The Delights of Obedience

Saturday, September 18, 2010

Yom Kippur at Sdot Yam

Tradition - even empty, hollow, shallow - has assisted Jewry to preserve this Day, however imperfectly; yet I also couldn't help but think of God & Kahane who might dismiss such "worship" as vain and such "devotions" as void. Liberal, Hellenist, humanists who have nothing to do with God and are ignorant of or deny His Word as a general rule, as hypocritical & unacceptable as professing Christianity on the pagan days of Christmas and Easter...

Yom Kippur at Sdot Yam

Friday, September 17, 2010

LCG Commentary: The devil's end

Commentary: The devil's end
By Michael Heykoop | Thursday, September 16, 2010
As a society, we love a good story. Writers can make millions of dollars crafting thrilling tales to keep us on the edge of our seat. The most common formula used is that of good versus evil. Read more Read More

Thursday, September 16, 2010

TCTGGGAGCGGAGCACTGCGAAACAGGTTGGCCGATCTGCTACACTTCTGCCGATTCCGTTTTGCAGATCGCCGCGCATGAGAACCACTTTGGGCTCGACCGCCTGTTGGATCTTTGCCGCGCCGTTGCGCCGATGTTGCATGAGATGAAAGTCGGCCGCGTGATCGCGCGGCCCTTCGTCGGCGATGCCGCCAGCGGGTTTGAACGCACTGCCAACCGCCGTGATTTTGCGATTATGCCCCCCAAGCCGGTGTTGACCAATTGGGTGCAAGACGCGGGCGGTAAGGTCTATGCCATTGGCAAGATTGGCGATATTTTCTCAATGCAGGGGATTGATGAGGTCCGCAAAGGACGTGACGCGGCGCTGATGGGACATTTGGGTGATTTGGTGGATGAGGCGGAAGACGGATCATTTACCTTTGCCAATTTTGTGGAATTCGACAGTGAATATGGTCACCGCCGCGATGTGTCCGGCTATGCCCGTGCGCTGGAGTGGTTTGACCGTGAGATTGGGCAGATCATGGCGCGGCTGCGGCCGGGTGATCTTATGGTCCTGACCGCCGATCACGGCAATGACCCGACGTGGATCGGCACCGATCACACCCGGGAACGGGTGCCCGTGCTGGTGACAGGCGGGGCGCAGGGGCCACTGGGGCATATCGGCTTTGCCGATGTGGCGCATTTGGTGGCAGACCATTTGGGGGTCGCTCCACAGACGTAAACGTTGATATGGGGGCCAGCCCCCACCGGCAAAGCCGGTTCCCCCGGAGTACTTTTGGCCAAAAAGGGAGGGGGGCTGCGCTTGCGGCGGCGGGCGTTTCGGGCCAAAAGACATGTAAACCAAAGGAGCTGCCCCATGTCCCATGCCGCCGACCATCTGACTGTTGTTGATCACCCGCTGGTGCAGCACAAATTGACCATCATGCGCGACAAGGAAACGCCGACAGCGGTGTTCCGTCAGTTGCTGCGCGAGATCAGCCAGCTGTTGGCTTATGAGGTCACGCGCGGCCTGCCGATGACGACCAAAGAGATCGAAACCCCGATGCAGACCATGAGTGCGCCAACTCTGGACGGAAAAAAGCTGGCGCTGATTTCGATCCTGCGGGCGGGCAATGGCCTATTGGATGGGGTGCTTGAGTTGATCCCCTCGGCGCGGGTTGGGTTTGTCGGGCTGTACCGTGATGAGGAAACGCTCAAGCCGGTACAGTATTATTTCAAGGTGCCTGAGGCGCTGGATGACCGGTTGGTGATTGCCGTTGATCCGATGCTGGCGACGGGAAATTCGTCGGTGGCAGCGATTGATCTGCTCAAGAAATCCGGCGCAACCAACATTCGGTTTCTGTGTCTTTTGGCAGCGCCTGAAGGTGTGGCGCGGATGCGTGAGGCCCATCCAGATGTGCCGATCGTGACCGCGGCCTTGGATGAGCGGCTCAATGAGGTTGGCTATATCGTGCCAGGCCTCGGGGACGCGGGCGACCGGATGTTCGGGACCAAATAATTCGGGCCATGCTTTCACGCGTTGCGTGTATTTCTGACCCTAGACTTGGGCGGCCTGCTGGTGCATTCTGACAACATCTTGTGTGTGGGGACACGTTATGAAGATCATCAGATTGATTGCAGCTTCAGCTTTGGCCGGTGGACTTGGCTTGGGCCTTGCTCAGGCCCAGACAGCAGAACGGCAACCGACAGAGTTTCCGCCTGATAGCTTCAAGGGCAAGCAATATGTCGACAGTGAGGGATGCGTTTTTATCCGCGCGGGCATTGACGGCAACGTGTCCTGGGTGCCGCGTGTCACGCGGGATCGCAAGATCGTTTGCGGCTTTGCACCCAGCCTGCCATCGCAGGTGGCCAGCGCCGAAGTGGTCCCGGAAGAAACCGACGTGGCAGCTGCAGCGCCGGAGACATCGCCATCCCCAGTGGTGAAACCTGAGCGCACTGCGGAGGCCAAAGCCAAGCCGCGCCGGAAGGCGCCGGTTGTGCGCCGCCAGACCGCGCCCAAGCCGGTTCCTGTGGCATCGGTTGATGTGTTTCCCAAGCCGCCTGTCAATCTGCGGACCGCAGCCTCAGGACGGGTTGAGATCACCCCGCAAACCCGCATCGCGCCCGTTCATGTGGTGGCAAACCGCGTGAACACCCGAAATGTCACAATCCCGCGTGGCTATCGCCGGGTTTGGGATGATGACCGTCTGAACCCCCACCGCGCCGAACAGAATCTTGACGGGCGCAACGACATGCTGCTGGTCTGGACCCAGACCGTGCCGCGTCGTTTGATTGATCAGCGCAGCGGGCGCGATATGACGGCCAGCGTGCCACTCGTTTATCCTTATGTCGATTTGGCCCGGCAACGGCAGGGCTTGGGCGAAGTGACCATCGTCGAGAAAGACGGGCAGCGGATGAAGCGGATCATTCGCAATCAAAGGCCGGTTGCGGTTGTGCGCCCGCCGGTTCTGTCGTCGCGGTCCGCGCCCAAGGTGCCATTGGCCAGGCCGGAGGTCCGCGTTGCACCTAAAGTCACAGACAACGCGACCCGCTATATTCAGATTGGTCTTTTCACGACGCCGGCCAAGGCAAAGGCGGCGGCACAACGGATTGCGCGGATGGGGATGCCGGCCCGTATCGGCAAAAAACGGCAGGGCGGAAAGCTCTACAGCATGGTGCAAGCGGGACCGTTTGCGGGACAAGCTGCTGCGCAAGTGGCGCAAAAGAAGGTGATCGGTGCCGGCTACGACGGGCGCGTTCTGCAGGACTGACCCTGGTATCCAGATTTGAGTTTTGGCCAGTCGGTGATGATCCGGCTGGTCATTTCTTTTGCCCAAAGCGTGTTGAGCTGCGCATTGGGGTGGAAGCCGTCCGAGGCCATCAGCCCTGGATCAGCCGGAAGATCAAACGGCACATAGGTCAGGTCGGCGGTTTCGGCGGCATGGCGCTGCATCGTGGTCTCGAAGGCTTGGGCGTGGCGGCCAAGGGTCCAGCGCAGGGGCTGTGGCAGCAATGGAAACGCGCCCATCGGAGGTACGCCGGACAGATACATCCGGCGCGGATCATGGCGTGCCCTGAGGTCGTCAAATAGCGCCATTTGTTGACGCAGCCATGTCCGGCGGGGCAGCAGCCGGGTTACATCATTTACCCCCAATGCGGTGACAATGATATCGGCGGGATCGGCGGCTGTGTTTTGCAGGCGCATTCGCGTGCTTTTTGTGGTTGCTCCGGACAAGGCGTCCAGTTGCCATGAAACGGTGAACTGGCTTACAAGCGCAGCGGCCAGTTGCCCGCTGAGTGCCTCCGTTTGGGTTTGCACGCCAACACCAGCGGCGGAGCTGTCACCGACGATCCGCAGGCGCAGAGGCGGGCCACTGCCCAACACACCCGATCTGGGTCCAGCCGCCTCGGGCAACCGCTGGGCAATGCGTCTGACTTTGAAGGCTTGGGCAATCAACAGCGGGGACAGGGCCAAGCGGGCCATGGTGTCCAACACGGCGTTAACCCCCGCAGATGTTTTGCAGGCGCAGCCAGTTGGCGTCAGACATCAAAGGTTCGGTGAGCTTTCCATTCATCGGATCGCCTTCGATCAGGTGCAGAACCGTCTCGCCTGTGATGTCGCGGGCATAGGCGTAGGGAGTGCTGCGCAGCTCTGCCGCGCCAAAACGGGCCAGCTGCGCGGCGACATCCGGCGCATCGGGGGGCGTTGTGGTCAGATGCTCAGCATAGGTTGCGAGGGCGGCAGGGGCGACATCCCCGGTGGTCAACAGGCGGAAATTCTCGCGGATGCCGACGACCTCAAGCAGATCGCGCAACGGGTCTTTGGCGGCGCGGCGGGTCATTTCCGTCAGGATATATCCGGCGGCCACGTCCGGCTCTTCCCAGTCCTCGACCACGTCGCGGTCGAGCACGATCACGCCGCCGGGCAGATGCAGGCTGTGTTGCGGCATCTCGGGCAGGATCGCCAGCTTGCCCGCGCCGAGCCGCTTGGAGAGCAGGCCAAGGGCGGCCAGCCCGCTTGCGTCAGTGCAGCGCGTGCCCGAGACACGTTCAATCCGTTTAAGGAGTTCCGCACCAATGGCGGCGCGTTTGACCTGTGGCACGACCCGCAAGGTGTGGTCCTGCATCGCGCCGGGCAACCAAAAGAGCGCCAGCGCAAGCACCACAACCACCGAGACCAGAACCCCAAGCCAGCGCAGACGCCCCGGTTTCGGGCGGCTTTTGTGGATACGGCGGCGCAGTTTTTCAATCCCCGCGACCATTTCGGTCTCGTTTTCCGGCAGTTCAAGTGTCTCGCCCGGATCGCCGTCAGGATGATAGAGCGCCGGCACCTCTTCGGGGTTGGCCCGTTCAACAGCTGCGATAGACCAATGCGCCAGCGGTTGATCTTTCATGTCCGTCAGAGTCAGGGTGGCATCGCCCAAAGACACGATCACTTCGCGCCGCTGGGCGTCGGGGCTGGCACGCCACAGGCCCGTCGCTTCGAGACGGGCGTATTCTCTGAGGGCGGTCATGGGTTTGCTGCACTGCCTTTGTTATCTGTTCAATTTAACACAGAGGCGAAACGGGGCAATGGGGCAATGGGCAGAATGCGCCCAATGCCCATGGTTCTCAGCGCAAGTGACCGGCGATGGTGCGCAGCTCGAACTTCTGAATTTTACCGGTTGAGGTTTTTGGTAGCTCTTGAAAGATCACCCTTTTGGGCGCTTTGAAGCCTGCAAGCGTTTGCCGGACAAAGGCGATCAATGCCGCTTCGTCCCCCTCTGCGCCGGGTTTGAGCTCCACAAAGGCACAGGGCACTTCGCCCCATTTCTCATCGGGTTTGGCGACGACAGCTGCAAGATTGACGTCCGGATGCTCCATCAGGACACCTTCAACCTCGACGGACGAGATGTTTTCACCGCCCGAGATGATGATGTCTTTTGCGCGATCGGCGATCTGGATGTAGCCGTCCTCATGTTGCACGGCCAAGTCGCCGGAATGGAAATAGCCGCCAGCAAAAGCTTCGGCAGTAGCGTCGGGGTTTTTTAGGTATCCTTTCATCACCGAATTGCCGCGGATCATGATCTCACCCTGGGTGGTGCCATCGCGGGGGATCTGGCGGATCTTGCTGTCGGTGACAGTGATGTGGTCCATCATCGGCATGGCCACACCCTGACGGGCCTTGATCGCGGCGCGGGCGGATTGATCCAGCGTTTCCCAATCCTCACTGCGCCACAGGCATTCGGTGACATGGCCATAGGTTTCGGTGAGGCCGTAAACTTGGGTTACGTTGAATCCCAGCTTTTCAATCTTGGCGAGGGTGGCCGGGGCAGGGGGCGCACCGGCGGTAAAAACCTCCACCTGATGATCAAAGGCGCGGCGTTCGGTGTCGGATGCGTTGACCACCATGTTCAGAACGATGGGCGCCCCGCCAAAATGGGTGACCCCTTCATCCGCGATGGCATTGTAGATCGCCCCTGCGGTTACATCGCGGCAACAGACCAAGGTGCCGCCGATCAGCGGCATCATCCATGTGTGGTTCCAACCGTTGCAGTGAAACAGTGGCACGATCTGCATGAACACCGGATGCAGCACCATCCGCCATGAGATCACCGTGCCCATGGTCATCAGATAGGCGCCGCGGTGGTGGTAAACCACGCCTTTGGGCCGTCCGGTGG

Yom Kippur: The Happiest Day of the Year

Yom Kippur: The Happiest Day of the Year

Tishrei 8, 5771/ September 16, 2010

It is said that "Yom Kippur is the happiest day of the year, for on this day the Holy One, Blessed be He, atones for Israel." The feeling of joyful anticipation is palpable. After many arduous weeks of intensive soul-searching and reflection, stock-taking and personal assessment, we arrive at this most solemn of days, ready to stand before our Creator in judgment. Our good acts, pure thoughts and supplications, and perfect desire to draw near to G-d's Holy presence, the Divine Shechina, and write ourselves into His Book of Life are our defense attorneys and our witnesses. Awesome trepidation? Certainly. A sense of morbid dread? Absolutely not. For it is our own hand that writes our name into the book of Life, and if our signature is a true reflection of our purpose on this earth, to love G-d and walk in His ways, then He will surely place His seal of love and forgiveness upon us. Yom Kippur - truly the happiest day of the year!